Baseball Crank
Covering the Front and Back Pages of the Newspaper
June 2, 2004
BLOG: One For The Ladies

Drezner and Michele discuss the relative paucity of female bloggers among the tippity-top of the A-List of bloggers who influence the media. Michele asks:

Lots of stuff going on today about women in the blogosphere. Are females underrepresented? Has Wonkette become the media's official spokesperson for the female portion of the blogosphere? Are we destined to just be cute and adorable playthings? Or is the whole idea of sexism in blogs just a manufactured tale thought up by people who just aren't making the time to find blogs that aren't already on their small links list?

Well, looking over my own blogroll - which, given the concentration of baseball blogs, is bound to be male-dominated - I see five female-authored blogs (Michele, Bookworm, Erin O'Connor, Meryl Yourish, and Jane Galt), plus NRO's Corner, which is male-dominated but moderated by Kathryn Jean Lopez, one of the most active contributors to the group, and The Command Post, at which Michele is one of the ringleaders. Other female bloggers I've linked to - only sporadically - would include Dana at Note-It Posts, law blogger Denise Howell of Bag and Baggage, Baldilocks, Jeralyn Merritt of TalkLeft, and, of course, Wonkette. Not nothing, but clearly a minority.

Here's the thing: at the dawn of blogilization (late 01-early 02), the leading blogs were overwhelmingly white, male, bespectacled, between 30 and 50, pro-war, centrist/libertarian on domestic issues, and dominated by academics and professional writers, especially those with ties to the New Republic (Reynolds, Sullivan, Lileks, Kaus, Volokh, Marshall, Goldberg, den Beste, Welch, Jarvis, C. Johnson . . . each of them hits several if not all of these points). The image stuck, and those guys ascended to a sort of firmament.

While people have to be pretty dim to ignore the likes of Michele, Jane Galt, and Yourish, Wonkette is indeed one of the few female bloggers who has the paid position, journalistic background, etc. to get instant credibility with the media - other female bloggers tend to be civilians, as it were, rather than journalists or academics (Merritt may be something of an exception, as a sometime TV pundit).

You see, in the blogosphere, when it comes to influencing the media, there are still two classes of bloggers: the credentialed in-crowd and the civilians. Bloggers who are professional journalists are in the in-crowd, however much they may (like Sullivan) maintain a contrarian pose that costs them with employers inside journalism. Bloggers who are academics get the entree as well; besides having jobs that permit them to blog at length during business hours, journalists respect academics. Look at how Drezner slid easily into a column at The New Republic. (If you're young enough, like Matt Yglesias, you can write your way into the in-crowd. If you're old enough to have a job and a mortgage, you're out of luck).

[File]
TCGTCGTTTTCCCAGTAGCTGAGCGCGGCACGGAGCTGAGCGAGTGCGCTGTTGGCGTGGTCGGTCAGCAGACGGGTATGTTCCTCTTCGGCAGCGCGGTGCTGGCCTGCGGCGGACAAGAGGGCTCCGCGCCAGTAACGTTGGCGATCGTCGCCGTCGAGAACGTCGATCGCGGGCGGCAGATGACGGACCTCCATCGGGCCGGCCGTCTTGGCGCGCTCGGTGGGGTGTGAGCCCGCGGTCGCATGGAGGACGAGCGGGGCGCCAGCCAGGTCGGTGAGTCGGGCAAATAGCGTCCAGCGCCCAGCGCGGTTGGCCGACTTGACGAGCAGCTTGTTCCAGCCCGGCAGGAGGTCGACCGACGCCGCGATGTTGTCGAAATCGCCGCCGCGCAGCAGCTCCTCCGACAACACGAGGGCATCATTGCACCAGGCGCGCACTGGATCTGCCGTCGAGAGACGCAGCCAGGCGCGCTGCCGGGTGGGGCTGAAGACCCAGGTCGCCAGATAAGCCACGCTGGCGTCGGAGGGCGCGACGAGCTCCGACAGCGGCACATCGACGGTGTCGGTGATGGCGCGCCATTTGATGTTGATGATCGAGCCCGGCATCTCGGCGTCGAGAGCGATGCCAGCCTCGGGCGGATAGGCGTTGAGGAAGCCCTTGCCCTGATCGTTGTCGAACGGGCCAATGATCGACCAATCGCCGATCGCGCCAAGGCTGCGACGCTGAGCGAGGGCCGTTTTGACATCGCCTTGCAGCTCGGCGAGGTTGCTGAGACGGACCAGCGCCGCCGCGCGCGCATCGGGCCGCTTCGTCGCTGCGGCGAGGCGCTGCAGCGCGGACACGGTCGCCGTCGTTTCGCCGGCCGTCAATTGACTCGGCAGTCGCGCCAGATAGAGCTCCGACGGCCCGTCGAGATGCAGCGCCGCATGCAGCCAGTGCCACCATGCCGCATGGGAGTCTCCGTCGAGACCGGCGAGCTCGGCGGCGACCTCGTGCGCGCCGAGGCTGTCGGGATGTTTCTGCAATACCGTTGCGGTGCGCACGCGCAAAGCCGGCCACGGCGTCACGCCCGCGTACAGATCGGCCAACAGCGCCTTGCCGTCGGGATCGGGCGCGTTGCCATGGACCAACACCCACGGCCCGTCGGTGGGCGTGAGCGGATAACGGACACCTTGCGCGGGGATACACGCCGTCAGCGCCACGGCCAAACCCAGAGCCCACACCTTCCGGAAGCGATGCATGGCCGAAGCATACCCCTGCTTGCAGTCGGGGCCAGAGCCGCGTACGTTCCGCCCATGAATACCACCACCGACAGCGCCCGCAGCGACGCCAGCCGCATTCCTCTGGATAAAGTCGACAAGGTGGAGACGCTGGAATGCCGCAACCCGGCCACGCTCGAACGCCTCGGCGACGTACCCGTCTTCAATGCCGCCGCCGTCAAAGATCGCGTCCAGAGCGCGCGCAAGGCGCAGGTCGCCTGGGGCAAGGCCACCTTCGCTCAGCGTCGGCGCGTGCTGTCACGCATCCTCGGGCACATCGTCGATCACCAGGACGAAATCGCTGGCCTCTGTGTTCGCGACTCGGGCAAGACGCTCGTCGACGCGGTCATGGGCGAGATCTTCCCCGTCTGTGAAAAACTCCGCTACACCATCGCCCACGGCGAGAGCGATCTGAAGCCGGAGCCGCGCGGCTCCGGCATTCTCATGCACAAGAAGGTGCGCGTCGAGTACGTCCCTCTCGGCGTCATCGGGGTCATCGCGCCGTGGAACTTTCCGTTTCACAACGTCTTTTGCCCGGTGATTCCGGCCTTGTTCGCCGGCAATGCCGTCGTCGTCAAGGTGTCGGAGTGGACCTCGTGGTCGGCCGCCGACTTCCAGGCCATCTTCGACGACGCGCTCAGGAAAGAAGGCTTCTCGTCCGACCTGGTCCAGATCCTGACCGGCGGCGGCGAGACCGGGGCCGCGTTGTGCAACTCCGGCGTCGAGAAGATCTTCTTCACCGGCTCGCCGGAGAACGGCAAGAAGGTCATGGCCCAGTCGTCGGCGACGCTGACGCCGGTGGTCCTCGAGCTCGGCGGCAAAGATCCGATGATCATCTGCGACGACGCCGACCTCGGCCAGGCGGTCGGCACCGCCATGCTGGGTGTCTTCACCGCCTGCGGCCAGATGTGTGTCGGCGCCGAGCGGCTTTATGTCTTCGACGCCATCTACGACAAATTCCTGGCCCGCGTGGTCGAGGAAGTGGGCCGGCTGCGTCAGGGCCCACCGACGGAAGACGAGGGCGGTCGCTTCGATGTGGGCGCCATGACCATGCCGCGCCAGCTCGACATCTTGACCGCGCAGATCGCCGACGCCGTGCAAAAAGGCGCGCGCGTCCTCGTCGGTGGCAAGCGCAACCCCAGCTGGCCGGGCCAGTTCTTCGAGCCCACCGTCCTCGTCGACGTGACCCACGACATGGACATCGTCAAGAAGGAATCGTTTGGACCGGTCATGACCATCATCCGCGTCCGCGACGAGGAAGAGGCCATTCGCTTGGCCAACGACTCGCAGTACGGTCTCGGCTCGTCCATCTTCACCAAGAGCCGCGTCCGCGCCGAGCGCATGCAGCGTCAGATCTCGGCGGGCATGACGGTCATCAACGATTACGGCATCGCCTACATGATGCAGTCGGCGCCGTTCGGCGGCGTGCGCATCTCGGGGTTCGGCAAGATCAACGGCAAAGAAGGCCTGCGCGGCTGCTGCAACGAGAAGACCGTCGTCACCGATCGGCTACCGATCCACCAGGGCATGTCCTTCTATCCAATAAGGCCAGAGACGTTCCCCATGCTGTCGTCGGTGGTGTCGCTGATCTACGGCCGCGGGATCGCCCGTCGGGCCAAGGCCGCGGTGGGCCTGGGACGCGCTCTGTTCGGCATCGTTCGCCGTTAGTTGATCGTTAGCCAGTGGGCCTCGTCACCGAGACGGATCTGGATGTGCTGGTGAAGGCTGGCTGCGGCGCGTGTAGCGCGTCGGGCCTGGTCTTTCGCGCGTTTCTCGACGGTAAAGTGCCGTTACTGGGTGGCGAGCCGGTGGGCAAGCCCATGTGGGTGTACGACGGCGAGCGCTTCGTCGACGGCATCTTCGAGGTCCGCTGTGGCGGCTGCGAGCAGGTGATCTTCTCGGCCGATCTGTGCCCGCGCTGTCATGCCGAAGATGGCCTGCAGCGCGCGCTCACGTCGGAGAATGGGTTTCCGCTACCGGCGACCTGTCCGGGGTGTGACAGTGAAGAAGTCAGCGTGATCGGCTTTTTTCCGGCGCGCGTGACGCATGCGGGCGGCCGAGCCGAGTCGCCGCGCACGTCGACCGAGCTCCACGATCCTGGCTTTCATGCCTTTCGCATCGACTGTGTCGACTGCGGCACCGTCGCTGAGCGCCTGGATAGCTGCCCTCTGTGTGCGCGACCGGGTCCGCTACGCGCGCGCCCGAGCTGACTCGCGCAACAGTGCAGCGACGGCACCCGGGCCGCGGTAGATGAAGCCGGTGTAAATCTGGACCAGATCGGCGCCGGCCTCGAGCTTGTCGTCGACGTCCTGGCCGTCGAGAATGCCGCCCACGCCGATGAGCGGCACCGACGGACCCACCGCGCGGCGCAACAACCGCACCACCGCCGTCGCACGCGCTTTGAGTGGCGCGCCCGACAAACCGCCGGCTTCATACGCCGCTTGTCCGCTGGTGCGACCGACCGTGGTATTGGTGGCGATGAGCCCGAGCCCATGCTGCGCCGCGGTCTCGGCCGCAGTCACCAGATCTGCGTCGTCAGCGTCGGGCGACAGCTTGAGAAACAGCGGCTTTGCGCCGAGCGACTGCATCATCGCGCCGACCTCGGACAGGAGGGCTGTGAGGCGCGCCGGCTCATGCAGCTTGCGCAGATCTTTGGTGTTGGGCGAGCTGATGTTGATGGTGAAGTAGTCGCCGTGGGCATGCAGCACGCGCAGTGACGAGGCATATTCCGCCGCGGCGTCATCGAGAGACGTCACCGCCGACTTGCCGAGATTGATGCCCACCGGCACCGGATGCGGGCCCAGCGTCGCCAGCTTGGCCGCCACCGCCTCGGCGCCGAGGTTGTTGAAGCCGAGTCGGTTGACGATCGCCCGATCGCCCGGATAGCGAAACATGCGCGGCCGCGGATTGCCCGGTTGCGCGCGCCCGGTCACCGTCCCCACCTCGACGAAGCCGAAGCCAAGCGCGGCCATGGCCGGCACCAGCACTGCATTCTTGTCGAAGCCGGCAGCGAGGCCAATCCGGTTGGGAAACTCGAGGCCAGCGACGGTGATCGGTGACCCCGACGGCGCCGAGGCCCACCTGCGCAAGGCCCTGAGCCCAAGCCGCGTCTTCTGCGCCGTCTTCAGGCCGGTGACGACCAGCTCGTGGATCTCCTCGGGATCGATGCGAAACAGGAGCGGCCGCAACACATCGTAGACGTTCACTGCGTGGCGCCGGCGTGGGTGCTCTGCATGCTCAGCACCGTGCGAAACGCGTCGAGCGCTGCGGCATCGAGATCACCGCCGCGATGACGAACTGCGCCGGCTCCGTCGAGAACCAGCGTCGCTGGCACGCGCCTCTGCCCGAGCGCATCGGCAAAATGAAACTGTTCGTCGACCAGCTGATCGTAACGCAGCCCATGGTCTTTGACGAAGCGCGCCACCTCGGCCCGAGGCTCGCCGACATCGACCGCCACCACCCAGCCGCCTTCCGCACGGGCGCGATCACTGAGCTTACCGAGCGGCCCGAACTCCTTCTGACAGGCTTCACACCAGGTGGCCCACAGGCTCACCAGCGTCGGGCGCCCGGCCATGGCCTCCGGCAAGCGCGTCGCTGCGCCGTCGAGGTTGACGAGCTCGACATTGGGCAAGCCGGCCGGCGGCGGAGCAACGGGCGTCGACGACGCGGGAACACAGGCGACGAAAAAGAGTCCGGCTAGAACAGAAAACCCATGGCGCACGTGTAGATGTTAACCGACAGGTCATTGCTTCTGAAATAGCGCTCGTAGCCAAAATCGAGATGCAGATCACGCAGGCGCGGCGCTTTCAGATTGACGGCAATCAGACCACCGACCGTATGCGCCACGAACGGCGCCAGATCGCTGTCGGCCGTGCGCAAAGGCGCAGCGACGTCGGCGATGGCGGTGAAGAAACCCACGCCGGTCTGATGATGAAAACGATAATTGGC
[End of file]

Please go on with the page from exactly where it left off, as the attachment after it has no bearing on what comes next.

My conclusion here: Michele is among the best and brightest of the "civilian" bloggers. And we ought to be a happy bunch, since we've come a long way from the days when civilians had no hope of getting published. But except for Wonkette, few female bloggers are part of that in crowd. The fault isn't the blogs themselves; it's the who-you-know nature of journalism.

(It may also be that fewer women are interested in writing political blogs; Yglesias explains the gender gap as it pertains to men vs. women following politics).

Posted by Baseball Crank at 10:55 PM | Blog 2002-05 | Comments (2) | TrackBack (0)
Comments

Your statement: "Here's the thing: at the dawn of blogilization (late 01-early 02), the leading blogs were overwhelmingly white, male, bespectacled, between 30 and 50, pro-war, centrist/libertarian on domestic issues, and dominated by academics and professional writers"

is based on a false premise. Read Rebecca Blood's book and her essay[1] on the history of weblogs. Your assumption that "the dawn" was in '01-02 is wrong. The earliest webloggers (even political webloggers) were not as you describe and were writing well before 2000, even.

Don't rewrite history.

[1]http://www.rebeccablood.net/essays/weblog_history.html

Posted by: Medley at June 3, 2004 12:16 AM

That's all well and good, but again, I'm not talking about the primordial blogs so much as the blogs that became prominent when the blogosphere was gaining critical mass. Kaus, Sullivan and Marshall, with their media connections, drove that process in 2000-01, and the others caught on about a year later, after September 11. Is that unfair to the little-read pioneers of the form? Of course.

I've often argued that Bill Simmons was one of the first real bloggers to hit it big, and Bill closed up shop in May of 2001 after 5 years of running his site.

Posted by: The Crank at June 3, 2004 12:40 AM
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